Abraham trusted God. But, Abraham was wrong. He was not wrong to trust God; in that he was absolutely right! But, he was wrong in the way he had decided that God was going to work. His theological system was wrong, but he trusted God.
What am I talking about? Well, I’m glad you asked.
In Genesis 12:1-3, God promised to make Abram into a great nation through which the other nations of the world would be blessed. In Genesis 15:4-5, God further promised that the nation would spring from Abram’s own son. Then, in Genesis 18:10, God specified that the promised son would be a child of Abraham and Sarah. Finally, in Genesis 21:1-3, God kept the first part of his promise, and Isaac was born to Abraham and Sarah.
But, something strange happens. God commands Abraham to sacrifice Isaac as a burnt offering in Genesis 22:1-2. The Genesis account indicates that Abraham thought that Isaac would return down the mountain with him after being sacrificed (Genesis 22:5). However, Genesis doesn’t tell what Abraham thought would happen.
When we read Hebrews, we get a further glimpse into this story. According to the author of Hebrews, Abraham had decided that after he killed Isaac, God would raise him from the dead (Hebrews 11:17-19). You see, Abraham knew that Isaac would live and have a family, because God had promised that he would be created through Isaac.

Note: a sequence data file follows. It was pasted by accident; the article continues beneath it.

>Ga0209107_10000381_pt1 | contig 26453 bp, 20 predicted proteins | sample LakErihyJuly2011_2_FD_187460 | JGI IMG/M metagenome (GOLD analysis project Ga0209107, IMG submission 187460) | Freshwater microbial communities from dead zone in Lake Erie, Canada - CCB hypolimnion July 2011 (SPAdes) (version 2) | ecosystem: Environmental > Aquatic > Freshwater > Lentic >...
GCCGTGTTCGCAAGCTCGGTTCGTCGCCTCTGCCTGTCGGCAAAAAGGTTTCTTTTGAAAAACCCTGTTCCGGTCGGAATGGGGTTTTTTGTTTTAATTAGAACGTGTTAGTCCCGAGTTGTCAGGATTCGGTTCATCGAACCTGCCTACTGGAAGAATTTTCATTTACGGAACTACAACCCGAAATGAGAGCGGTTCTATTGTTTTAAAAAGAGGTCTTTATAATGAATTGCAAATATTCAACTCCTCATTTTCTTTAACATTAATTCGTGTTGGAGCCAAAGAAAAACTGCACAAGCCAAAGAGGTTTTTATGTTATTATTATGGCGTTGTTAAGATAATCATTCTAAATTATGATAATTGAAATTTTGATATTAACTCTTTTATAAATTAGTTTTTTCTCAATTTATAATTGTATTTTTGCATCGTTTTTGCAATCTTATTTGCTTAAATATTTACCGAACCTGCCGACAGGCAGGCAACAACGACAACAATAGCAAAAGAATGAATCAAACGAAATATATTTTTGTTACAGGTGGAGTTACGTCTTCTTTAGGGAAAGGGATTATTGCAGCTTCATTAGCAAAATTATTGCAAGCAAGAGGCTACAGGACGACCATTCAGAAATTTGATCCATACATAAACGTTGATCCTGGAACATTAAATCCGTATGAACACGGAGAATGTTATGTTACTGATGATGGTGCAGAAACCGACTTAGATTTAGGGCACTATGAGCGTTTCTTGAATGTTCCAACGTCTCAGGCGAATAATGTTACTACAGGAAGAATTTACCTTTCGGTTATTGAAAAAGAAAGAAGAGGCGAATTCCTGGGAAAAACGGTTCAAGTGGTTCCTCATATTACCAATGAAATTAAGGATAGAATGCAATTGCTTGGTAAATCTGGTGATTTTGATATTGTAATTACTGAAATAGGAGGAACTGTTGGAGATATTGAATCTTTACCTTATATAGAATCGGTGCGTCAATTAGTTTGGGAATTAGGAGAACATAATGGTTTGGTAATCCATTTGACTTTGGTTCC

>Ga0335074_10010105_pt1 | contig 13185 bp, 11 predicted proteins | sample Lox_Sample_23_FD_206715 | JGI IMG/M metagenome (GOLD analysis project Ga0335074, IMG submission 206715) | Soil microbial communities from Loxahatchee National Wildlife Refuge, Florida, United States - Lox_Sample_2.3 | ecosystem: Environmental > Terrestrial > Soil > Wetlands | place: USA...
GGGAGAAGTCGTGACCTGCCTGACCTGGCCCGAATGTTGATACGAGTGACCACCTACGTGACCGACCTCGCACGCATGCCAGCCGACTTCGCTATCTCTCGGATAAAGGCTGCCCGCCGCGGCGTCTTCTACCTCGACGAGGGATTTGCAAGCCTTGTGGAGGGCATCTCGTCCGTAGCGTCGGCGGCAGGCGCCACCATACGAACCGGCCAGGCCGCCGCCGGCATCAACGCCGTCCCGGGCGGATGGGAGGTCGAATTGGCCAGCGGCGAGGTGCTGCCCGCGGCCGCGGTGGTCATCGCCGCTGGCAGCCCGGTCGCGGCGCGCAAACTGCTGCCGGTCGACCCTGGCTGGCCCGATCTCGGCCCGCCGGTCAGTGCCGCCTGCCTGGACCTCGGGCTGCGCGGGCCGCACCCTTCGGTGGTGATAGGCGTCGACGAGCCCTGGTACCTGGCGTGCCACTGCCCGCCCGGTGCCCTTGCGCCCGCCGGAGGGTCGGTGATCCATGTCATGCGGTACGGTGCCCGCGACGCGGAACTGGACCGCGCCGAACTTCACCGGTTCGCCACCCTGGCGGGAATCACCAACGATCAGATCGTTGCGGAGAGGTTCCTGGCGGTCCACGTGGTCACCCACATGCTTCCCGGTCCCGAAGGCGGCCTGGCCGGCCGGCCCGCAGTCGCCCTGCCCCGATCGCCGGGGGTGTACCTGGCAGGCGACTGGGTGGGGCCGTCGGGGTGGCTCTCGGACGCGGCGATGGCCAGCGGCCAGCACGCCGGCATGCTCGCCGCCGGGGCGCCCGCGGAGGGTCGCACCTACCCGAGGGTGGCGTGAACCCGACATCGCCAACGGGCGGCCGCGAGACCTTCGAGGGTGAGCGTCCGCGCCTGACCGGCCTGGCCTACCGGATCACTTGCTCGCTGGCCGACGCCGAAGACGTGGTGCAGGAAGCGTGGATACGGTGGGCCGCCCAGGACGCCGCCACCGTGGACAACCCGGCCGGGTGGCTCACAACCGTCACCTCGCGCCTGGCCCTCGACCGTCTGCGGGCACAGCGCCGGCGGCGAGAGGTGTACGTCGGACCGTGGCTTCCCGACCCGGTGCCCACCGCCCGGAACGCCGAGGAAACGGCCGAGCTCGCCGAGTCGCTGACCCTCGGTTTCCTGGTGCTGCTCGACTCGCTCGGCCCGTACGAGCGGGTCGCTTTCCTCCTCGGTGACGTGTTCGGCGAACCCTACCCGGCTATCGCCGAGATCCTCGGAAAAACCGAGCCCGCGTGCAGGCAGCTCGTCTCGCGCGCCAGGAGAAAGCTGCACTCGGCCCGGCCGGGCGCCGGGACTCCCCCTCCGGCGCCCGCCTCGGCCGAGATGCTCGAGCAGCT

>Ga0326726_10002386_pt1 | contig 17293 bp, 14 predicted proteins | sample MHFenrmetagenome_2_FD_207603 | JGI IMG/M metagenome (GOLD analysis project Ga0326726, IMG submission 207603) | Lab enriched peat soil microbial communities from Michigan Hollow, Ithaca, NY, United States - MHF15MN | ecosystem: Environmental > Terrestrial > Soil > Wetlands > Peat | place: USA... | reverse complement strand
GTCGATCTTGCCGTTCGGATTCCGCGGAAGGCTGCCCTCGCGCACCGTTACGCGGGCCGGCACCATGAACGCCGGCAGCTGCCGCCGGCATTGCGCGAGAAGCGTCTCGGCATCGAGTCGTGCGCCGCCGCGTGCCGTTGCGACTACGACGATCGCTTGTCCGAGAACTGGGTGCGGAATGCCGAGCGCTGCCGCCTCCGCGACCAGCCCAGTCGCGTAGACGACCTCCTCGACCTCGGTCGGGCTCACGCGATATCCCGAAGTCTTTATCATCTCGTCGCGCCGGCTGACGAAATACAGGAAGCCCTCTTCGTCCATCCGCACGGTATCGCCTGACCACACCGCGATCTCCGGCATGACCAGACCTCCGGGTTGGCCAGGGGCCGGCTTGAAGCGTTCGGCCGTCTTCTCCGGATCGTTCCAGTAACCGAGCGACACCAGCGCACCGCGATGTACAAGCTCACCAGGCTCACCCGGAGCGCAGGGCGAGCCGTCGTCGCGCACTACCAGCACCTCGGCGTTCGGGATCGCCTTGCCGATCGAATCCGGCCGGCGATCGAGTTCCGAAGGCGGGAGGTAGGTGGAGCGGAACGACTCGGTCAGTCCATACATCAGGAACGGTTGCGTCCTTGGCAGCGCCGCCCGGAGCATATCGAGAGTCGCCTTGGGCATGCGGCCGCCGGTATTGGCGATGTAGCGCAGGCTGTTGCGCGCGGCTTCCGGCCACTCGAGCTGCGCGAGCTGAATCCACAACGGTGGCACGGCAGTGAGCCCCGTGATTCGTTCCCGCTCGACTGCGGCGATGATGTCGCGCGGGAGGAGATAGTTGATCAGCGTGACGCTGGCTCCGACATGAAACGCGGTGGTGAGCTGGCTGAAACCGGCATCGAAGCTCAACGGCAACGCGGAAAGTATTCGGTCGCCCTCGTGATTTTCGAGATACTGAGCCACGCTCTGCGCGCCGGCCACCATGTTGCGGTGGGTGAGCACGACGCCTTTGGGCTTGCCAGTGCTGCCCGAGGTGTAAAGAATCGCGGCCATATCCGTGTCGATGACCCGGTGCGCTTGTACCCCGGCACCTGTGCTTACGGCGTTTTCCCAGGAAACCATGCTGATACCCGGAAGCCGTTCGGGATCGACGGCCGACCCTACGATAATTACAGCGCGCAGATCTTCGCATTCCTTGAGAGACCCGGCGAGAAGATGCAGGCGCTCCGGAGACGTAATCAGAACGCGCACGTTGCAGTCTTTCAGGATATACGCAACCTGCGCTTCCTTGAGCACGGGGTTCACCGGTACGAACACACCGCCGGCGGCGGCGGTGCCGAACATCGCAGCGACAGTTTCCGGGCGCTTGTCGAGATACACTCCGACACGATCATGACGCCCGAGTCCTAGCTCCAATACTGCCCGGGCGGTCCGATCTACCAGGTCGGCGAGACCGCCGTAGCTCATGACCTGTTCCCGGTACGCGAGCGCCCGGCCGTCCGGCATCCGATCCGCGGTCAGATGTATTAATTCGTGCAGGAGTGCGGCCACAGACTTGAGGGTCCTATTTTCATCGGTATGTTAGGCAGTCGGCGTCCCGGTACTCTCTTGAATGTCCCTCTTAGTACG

So, Abraham rationalized that since he was supposed to kill Isaac, and since Isaac was supposed to continue living, then God must plan to raise Isaac from the dead. Abraham knew what God had promised, but he did not know how God would accomplish that promise. Like most of us, he tried to figure it out for himself.
Abraham was wrong. His theological system – his way of understanding God and what God was planning to do and how God was going to do it – was in error on this point.
But, the good news is that Abraham did not place his trust in his theological system. Abraham did not trust what he had reasoned on his own. Instead, he continued to trust God, even when God worked in a way that was contrary to his understanding – contrary to his theological system.
You see, if Abraham had continued to operate according to his understanding, he would have sacrificed Isaac. Why? Because according to his system, that’s what was necessary for God to do the work that Abraham had decided God was going to do (raise Isaac from the dead). Imagine what would have happened if Abraham had continued to operate within his theological system…
It is not bad or evil to have a theological system. We all have one. And, every theological system is wrong at some point.
However, we must be certain that our trust is placed in God, and not in our theological system or our understanding of what God is going to do or how God is going to do it.
Even though Abraham’s understanding was wrong, he is still listed in Hebrews 11 because he trusted God (sometimes in spite of his theological system).